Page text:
Friday, August 26, 2011

What Was In Your Wallet?

Every once in a while a new piece of technology comes along that promises new opportunities. Case in point: a couple of weeks ago, a few articles came out about a new "epidermal electronics system". The system consisted of flexible circuits that could be placed on human skin in the form of a patch, and could have a wide range of uses from medical testing to gaming to monitoring.

Along with this technology announcement came some commentary on whether it was the "mark of the beast" or not. Truth is, there have been (and probably always will be) numerous candidates for this distinction already, such as implantable RFID chips. What's interesting, though, is the repeating pattern that these technology releases seem to take.

First, the application often starts off with something really beneficial, such as medical uses. Then, there is often a shift to tracking the elderly (for Alzheimer's or dementia patients for example) and then maybe the suggestion that the technology could be used to track children (to prevent abductions). Throw in some suggestions for inventory control uses (i.e. tracking of warehouse products) and then the idea of "let's use this for our monetary system!" appears like clockwork.

Although this sounds like a technically advanced way of solving multiple problems at once, let's look at some ongoing isseus first.

Identity theft and data breaches are still on the rise.

If you look at some recent news articles (here, here, here, and here) you can see the numbers involved in recent data breaches are incredible. The variety of targets also is increasing along with the numbers involved in each incident. In any given week, you can probably find articles that point to thousands, if not hundreds of thousands, of individual accounts getting hit or information being stolen. Has every one of those potential victims been notified by the institutions involved? It's doubtful.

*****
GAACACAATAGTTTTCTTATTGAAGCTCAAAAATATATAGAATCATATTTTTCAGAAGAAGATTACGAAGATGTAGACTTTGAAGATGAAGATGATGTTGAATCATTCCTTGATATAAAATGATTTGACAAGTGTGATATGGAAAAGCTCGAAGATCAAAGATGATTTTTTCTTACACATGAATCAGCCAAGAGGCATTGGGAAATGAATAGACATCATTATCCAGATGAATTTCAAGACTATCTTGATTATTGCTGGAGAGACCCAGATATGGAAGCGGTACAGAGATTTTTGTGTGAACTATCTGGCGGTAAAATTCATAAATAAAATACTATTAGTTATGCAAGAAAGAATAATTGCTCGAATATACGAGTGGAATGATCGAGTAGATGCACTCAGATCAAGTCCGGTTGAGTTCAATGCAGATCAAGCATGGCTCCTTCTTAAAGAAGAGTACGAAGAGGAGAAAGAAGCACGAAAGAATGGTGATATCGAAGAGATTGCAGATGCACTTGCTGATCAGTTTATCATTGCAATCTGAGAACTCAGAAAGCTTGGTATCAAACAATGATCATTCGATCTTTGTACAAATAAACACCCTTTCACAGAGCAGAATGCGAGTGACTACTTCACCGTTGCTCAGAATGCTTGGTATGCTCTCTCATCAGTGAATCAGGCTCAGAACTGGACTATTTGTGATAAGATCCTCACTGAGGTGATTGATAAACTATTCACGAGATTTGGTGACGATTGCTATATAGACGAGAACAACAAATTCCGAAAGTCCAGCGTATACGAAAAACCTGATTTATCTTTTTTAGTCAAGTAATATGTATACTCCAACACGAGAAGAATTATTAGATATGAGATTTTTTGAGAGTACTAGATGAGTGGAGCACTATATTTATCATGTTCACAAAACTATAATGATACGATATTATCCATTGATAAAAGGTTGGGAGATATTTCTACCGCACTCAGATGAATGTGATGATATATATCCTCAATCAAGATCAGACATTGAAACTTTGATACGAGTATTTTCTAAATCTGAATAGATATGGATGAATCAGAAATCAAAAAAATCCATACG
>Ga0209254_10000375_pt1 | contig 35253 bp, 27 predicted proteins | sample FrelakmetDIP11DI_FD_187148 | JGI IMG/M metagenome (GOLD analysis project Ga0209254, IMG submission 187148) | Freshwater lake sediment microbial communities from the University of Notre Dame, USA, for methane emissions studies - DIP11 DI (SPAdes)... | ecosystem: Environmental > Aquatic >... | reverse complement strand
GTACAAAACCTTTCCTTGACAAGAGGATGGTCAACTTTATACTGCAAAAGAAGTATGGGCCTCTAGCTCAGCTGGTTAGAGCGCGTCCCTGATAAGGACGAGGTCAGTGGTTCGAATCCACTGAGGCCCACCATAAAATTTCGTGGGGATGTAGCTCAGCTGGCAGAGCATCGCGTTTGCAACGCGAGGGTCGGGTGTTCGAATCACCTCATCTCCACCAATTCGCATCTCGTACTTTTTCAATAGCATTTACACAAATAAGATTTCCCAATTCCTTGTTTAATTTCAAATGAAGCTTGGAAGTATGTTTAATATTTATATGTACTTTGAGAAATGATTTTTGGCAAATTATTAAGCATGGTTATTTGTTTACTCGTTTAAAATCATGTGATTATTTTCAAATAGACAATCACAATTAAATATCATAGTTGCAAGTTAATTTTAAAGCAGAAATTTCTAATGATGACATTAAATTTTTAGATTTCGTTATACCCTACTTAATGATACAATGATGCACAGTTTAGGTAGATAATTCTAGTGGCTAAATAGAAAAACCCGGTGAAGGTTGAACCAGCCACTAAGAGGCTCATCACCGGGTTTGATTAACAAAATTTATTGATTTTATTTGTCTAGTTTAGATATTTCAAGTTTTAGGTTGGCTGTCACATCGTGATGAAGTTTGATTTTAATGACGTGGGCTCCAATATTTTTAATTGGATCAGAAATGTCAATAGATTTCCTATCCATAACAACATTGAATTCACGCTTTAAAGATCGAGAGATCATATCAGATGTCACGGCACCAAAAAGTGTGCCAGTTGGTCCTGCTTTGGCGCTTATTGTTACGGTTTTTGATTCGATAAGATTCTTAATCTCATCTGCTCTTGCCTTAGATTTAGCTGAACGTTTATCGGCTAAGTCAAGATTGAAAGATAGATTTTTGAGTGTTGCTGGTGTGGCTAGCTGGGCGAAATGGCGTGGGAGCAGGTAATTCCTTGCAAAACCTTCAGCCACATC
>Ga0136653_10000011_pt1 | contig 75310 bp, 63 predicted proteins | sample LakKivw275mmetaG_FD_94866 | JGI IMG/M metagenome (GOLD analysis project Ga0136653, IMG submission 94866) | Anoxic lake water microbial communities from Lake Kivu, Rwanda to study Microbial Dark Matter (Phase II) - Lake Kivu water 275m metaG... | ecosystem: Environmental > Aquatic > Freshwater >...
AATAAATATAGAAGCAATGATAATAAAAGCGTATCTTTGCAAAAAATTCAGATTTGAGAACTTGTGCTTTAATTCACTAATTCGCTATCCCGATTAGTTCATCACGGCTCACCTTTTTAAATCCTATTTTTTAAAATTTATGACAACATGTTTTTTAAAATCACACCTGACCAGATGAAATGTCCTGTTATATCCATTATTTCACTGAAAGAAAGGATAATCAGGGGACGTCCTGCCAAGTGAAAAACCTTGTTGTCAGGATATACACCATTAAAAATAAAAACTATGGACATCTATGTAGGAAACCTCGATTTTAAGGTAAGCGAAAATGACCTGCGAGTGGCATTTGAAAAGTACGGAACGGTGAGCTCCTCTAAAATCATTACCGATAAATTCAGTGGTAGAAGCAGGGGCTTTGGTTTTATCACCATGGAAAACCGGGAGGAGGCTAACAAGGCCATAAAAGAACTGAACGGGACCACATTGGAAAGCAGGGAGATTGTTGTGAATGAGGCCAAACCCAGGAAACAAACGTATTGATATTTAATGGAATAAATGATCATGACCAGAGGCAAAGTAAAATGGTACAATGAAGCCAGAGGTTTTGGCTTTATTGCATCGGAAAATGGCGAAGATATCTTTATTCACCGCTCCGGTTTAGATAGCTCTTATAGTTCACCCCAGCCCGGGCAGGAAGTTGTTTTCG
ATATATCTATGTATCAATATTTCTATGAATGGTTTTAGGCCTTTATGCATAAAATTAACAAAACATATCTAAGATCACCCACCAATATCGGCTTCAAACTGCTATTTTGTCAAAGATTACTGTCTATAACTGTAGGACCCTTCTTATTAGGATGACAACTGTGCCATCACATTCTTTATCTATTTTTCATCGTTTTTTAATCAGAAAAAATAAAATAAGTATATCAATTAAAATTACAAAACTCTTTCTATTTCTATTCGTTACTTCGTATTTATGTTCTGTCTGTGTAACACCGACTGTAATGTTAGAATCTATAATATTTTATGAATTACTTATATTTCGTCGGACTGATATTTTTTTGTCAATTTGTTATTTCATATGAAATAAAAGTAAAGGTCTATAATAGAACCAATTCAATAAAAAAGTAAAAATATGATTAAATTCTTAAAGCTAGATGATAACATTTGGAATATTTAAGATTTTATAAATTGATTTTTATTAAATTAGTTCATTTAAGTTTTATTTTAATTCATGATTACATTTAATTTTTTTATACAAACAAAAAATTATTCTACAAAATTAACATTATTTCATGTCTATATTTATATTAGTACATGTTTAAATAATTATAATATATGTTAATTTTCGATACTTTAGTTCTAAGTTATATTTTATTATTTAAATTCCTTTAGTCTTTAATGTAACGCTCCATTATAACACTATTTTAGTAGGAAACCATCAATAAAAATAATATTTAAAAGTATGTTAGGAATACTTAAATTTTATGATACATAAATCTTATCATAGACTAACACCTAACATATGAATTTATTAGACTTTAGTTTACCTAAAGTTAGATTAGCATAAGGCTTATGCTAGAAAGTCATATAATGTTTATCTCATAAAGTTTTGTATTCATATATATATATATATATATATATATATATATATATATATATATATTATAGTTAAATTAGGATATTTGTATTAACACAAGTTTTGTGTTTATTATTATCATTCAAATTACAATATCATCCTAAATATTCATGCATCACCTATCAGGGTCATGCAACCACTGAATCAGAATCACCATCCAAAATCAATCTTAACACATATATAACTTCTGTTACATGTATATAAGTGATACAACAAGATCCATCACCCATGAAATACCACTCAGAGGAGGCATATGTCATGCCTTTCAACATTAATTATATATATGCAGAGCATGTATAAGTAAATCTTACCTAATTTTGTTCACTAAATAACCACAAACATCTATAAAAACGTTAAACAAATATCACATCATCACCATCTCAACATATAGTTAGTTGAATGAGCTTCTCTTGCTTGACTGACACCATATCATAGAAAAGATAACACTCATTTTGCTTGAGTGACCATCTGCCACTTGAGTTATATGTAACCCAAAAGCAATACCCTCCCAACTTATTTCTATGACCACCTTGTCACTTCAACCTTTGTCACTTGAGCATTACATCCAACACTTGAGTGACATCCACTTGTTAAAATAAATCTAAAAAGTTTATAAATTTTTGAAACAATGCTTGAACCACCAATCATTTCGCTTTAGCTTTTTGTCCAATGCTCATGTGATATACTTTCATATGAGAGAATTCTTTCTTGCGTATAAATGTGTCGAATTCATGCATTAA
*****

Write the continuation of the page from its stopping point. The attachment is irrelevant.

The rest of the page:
Quantity over quality.

For all the emphasis placed on "security" and privacy notices being sent to all their customers, some institutions are still a little more concerned about processing transactions in volume rather than getting the information right. Ever check your credit report? It doesn't take much to find unusual things appearing on it, and unfortunately, the only advocate for getting that changed is you. And, as if to make it worse, the burden of proof rests on you, the consumer, to prove that a particular transaction is not yours.

Encryption buys time.

With the every increasing prevalence of powerful computers in the hands of consumers, coupled with the widespread increase in online purchasing, the risks for seeing commerce websites getting hit increase dramatically. Although encryption is great, not every retailer uses it, and many don't realize that an algorithm that works today could potentially be cracked tomorrow. It's an ongoing race for researchers, and all that encryption is going to do is to ultimately buy the retailer time.

The bottom line is this: just because a new technology surfaces, it does not automatically mean that the underlying problems that exist in society are going to be solved overnight. No, in fact, all it pretty much does is push the issues into new realms where anything goes and it's anybody's guess how it will all play out in time. Identity theft is not going away, and giving everybody a chip on their hand (or forehead) is not going to change that.

Besides, there is more involved in the whole "mark of the beast" issue anyway, and that can be found in Revelation 14:9-10 which reads:
"Then a third angel followed them, saying with a loud voice, "If anyone worships the beast and his image, and receives his mark on his forehead or on his hand, he himself shall also drink of the wine of the wrath of God, which is poured out full strength into the cup of His indignation.""
(There are actually multiple verses that deal with this issue...Revelation 13:17, 14:9-11, 15:2, 16:2, 19:20, and 20:4 for starters).

Although the oft-quoted Revelation 13:7 implies a financially based "mark", there is an implication of worship along with it. In short, a lot of other things have to come together before pronouncing an individual technology as "the mark". That said, there are plenty of other factors already in play that should give those implementing such technologies and those accepting them pause for thought.

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